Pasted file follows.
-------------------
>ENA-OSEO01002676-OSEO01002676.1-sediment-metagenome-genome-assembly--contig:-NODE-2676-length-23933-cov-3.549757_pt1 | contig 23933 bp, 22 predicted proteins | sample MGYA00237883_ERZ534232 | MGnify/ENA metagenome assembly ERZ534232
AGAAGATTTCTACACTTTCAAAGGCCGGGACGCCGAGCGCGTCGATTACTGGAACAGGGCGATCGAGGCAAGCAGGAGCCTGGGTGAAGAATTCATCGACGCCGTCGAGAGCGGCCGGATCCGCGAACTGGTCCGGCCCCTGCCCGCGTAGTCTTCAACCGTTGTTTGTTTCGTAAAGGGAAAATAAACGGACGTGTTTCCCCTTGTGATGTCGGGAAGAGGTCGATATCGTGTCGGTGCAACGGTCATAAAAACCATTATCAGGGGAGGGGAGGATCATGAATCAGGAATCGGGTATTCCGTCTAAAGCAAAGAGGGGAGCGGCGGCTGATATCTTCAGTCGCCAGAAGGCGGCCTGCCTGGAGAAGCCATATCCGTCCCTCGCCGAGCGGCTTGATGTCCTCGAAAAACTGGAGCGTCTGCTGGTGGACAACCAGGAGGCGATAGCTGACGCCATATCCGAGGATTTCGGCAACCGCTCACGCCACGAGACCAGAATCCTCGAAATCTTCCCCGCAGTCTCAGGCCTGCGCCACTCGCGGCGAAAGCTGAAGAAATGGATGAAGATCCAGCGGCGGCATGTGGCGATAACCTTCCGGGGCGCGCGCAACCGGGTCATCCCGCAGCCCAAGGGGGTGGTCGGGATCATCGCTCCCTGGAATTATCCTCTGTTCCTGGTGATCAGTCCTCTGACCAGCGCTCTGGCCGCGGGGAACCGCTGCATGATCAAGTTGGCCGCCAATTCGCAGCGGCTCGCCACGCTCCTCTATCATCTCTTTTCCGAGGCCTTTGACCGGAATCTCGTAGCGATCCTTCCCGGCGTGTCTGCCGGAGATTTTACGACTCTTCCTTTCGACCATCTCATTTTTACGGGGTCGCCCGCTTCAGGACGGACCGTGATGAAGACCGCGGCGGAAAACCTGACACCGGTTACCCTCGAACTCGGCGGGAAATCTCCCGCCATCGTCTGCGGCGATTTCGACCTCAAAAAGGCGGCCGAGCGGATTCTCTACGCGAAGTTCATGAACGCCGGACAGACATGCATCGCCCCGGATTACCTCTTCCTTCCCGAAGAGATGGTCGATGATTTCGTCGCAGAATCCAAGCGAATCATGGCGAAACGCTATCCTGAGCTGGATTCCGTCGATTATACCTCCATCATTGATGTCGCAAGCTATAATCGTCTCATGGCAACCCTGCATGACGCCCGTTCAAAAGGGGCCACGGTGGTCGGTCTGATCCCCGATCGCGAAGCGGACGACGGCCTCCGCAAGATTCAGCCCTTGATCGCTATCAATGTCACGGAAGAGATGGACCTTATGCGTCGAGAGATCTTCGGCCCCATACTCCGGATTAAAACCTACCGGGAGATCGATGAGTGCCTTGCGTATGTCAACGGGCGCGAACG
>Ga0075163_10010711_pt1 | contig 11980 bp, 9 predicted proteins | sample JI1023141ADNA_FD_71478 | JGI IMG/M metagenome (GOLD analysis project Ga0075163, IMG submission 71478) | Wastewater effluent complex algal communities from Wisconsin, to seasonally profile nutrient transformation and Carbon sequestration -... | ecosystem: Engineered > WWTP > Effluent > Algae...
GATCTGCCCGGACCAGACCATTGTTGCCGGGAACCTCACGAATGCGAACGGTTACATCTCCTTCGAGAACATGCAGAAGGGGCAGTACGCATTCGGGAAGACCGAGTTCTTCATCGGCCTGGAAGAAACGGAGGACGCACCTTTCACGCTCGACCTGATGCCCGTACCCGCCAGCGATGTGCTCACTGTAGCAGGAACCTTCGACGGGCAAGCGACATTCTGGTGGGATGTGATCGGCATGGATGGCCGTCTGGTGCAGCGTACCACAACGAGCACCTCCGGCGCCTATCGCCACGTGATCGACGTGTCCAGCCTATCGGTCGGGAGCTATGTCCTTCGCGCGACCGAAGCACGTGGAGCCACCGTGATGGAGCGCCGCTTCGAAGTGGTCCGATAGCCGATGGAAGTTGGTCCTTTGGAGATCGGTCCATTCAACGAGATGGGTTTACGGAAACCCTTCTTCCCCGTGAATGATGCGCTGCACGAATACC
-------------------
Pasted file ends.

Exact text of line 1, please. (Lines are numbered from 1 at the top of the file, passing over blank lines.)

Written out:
>ENA-OSEO01002676-OSEO01002676.1-sediment-metagenome-genome-assembly--contig:-NODE-2676-length-23933-cov-3.549757_pt1 | contig 23933 bp, 22 predicted proteins | sample MGYA00237883_ERZ534232 | MGnify/ENA metagenome assembly ERZ534232